My wife has long abandoned any hope of holding the remote control. Not that I do not trust her with it. But watching her use it is painful to me in the way that a composer would be pained by watching a hillbilly use a Stradivarius. It is a skill, the handling of a remote. Something that cannot be taught but must be inborn.

Over the past few weeks, however, an insurrection has begun over our family’s remote control. One led not by my wife. Not even by my son.

By my daughter.

It began innocently enough. I walked into the living room one evening and found her on the sofa and the remote on the ottoman. During a commercial break on her favorite cartoon, I decided to see what else was on. When I reached for the remote, however, I found a hand already there. Hers.

The ensuing standoff was both temporary and bloodless, and my Alpha role within the family remained intact. But as these remote control battles increased in frequency, I began to lose a bit of face. The last one, yesterday, ended in a tickle fight that was only broken up with my son whopping me with a pillow.

I’ll be honest here. I really don’t understand the whole remote control thing. I don’t really know why it must be in my hands and no one else’s. I am not a callous snob. I will gladly watch what my family wants. But I must be the one to turn the channel.

True, there is a certain amount of power involved in the remote. Those buttons are alluring. I have a control over the television that is not offered in my life. Possibilities that are difficult at least and impossible at best.

Zoom, for instance. With a push of a button, my remote will enlarge a certain area of my screen and bring greater detail to the larger picture. The ramifications are enormous. I have outwitted both Shawn Spencer on Psych and the dude in the vest on The Mentalist by the careful manipulation of that button. I don’t miss anything. Which is quite unlike my own life, in which I miss too much.

And there is the Swap button. A wonderful feature that lets me instantly trade what I’m seeing for something else. Easy on my remote. Harder in my reality.

The Exit button is even more handy, enabling me to quickly escape from a screen I have no idea how I managed to get to. The Exit button works wonders for me when it comes to the television. Not in life, though. Most of the time I have to find my own way out of all the self-inflicted confusion.

I would also like to have Pause, Rewind, and Fast Forward buttons in my life, just so I could take a break or try something again or skip over the parts I don’t like.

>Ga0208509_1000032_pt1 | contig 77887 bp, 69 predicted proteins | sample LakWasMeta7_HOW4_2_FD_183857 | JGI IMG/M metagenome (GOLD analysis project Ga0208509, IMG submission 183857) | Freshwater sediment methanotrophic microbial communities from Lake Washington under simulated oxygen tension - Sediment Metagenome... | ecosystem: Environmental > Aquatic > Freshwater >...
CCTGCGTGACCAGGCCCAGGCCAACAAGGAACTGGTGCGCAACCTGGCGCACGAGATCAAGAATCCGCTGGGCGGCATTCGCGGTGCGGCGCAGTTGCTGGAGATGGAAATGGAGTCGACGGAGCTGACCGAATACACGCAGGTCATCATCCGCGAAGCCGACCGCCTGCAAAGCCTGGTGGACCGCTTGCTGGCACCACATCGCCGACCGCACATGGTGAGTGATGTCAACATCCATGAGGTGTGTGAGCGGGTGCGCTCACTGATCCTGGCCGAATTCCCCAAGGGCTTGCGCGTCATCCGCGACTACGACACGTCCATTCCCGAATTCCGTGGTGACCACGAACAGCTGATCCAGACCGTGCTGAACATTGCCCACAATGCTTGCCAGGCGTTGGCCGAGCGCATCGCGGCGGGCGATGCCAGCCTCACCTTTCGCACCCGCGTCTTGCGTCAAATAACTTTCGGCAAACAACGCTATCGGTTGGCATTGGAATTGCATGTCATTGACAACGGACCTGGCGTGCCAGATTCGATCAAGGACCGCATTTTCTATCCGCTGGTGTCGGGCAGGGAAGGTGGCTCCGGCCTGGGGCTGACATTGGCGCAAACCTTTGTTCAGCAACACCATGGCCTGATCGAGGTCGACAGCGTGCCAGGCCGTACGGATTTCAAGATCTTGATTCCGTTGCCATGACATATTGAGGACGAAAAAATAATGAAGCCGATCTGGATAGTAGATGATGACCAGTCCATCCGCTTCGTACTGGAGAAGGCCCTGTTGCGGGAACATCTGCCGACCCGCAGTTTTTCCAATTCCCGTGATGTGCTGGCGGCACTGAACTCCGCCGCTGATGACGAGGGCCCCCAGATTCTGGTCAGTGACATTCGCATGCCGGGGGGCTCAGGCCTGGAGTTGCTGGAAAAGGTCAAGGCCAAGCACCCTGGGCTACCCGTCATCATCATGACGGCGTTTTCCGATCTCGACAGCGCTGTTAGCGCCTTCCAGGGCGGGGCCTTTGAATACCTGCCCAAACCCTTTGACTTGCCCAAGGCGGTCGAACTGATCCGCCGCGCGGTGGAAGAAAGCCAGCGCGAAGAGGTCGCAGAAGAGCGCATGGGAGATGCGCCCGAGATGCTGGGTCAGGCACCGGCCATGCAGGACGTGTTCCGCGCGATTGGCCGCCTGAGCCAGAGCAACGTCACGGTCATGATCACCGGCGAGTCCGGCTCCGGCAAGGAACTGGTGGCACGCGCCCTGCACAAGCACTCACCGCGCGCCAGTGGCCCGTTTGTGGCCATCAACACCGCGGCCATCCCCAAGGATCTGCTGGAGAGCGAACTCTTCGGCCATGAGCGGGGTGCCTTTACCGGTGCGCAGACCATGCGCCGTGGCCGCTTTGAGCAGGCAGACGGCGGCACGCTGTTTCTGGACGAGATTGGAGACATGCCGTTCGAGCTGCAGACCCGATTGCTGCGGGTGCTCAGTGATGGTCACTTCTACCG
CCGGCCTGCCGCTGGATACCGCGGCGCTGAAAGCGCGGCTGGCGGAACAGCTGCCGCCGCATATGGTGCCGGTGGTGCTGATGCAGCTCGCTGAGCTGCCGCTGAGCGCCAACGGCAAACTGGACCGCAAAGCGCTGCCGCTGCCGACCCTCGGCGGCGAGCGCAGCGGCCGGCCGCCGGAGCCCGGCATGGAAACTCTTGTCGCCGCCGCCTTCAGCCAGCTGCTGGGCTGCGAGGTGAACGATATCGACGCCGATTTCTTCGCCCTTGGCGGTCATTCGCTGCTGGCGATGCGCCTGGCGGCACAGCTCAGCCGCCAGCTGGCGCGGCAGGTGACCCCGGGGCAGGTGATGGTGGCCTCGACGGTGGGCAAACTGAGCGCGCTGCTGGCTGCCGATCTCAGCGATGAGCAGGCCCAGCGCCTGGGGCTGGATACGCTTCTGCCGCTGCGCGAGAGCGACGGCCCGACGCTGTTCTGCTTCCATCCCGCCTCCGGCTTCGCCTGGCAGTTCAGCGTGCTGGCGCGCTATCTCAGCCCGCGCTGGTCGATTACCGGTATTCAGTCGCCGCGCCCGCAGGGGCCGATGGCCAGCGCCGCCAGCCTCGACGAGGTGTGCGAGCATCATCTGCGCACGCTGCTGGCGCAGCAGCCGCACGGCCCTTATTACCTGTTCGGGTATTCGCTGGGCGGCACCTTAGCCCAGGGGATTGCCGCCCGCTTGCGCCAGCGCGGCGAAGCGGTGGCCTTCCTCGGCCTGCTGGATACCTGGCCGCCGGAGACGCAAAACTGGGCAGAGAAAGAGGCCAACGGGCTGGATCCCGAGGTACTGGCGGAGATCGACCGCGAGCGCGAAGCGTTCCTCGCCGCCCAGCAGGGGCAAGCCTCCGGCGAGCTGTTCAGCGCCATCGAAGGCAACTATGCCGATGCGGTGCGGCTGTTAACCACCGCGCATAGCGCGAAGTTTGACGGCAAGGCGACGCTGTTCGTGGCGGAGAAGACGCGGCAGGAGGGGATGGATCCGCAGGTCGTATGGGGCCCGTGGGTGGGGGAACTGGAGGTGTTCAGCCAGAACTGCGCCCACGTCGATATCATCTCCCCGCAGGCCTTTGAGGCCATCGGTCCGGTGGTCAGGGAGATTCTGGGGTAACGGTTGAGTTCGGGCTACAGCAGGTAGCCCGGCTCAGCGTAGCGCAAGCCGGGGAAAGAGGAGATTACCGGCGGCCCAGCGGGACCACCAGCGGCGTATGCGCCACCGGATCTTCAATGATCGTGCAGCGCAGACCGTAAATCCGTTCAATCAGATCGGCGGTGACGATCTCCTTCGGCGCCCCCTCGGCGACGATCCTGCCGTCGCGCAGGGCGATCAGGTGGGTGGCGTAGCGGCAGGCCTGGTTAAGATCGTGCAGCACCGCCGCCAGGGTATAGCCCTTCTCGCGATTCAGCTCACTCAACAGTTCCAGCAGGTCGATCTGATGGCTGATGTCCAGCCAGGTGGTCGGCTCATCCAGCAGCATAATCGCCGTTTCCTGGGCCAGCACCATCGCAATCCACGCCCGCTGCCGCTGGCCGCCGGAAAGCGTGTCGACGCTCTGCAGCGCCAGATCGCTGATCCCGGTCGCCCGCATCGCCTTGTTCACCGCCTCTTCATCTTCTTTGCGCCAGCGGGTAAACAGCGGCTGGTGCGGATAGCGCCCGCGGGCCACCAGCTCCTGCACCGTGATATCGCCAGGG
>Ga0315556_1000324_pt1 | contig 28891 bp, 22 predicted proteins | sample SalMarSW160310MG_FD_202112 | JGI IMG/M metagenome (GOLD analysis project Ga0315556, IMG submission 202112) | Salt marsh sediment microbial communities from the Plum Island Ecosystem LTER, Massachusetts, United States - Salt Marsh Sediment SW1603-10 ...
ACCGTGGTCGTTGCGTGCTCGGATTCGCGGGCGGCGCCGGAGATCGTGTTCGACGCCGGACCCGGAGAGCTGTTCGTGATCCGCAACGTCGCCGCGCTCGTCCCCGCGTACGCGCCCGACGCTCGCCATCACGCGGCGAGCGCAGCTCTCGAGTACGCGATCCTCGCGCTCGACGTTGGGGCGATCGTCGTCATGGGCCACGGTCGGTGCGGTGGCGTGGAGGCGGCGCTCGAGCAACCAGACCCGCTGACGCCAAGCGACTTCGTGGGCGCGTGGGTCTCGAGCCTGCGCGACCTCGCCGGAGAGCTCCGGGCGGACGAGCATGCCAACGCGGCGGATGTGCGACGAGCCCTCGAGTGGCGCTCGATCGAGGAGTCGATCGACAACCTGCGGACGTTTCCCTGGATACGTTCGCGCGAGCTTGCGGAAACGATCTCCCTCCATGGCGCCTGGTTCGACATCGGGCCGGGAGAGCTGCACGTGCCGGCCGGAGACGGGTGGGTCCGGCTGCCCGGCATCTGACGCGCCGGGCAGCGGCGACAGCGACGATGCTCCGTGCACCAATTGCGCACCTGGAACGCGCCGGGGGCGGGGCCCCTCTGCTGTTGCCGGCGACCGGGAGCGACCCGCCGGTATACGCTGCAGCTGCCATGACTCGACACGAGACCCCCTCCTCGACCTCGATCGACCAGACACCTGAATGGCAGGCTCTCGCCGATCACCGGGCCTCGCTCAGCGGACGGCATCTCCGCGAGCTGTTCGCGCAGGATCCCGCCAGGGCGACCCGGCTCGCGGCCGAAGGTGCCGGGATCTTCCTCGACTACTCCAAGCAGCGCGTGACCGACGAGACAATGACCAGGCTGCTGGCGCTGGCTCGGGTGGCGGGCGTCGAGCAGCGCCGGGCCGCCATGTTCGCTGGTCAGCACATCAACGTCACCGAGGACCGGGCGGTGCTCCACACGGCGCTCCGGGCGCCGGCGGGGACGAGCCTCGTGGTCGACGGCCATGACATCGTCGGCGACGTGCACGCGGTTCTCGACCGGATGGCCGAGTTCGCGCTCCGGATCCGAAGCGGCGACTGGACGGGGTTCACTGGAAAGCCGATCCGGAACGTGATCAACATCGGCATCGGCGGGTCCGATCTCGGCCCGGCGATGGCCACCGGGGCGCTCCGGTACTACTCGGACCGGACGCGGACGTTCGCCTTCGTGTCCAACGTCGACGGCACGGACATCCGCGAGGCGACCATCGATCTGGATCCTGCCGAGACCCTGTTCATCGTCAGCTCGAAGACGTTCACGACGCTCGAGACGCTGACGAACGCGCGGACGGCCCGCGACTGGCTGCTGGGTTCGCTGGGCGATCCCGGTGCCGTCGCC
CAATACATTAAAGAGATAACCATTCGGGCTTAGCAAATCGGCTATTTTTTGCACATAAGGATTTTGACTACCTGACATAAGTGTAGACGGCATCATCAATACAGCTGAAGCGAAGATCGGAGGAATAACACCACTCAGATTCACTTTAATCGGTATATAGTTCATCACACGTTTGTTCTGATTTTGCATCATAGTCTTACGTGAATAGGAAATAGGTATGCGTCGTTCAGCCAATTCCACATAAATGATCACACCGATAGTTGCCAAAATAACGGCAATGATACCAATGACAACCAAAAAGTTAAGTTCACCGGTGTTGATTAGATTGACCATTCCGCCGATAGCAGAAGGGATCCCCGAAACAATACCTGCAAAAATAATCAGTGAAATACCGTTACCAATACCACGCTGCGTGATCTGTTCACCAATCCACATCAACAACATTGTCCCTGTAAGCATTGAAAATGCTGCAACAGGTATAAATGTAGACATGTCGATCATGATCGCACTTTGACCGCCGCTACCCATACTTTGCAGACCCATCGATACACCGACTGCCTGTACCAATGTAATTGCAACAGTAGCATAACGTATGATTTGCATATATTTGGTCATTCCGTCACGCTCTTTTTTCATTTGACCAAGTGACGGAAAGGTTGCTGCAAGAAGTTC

Play, too, would be a necessary function. I would like more play in my life.

That, I think, is why I’m so passionate about the remote. And if you’re honest, I don’t think you can blame me. Because no matter who you are, we all want a little more control over our lives.

I will say, however, that there I have one function in my life that is much better than its counterpart on my remote control: the Guide button. A push of that button and I know how to navigate around on my television. Handy.

But handier is the Guide in my life, the One who can navigate me through all of those parts in my life I would like to skip over or redo or exit. The One who can help me zoom in on what needs to be seen.

And Who can help me swap earth for heaven.

***

To read more from Billy Coffey, visit him at at his website and follow him on the twitter at @billycoffey.

Angela versus the Big Bad (by Billy Coffey)

I’m settling in at the movies with my popcorn and soda in an attempt to escape the world’s dreariness for at least two hours. Which is strange given that I’m about to watch the latest in a long stream of post-apocalyptic movies in which some Big Bad collapses governments, then societies, then people. Lots of movies like that lately, I think to myself, though I’m not sure why. We no longer cast a hopeful eye toward the future. Which I guess says a lot about our present.

The movie starts and the fifty or so people around me munch and gawk. It’s a good movie, really. At least the first part. Halfway through the picture and just as things start to get interesting the sound begins to slur, the picture wobbles, and the screen goes blank.

A chorus of groans ripples through the theater that is followed by an assortment of exhales, some stretching, and a few snide remarks. I sigh and think that I’ll have to wait to see what the end of the world is like.

Maybe. Then again, maybe not.

Because as I sit among all these people and watch their reactions, I get a very small glimpse of it from right where I am.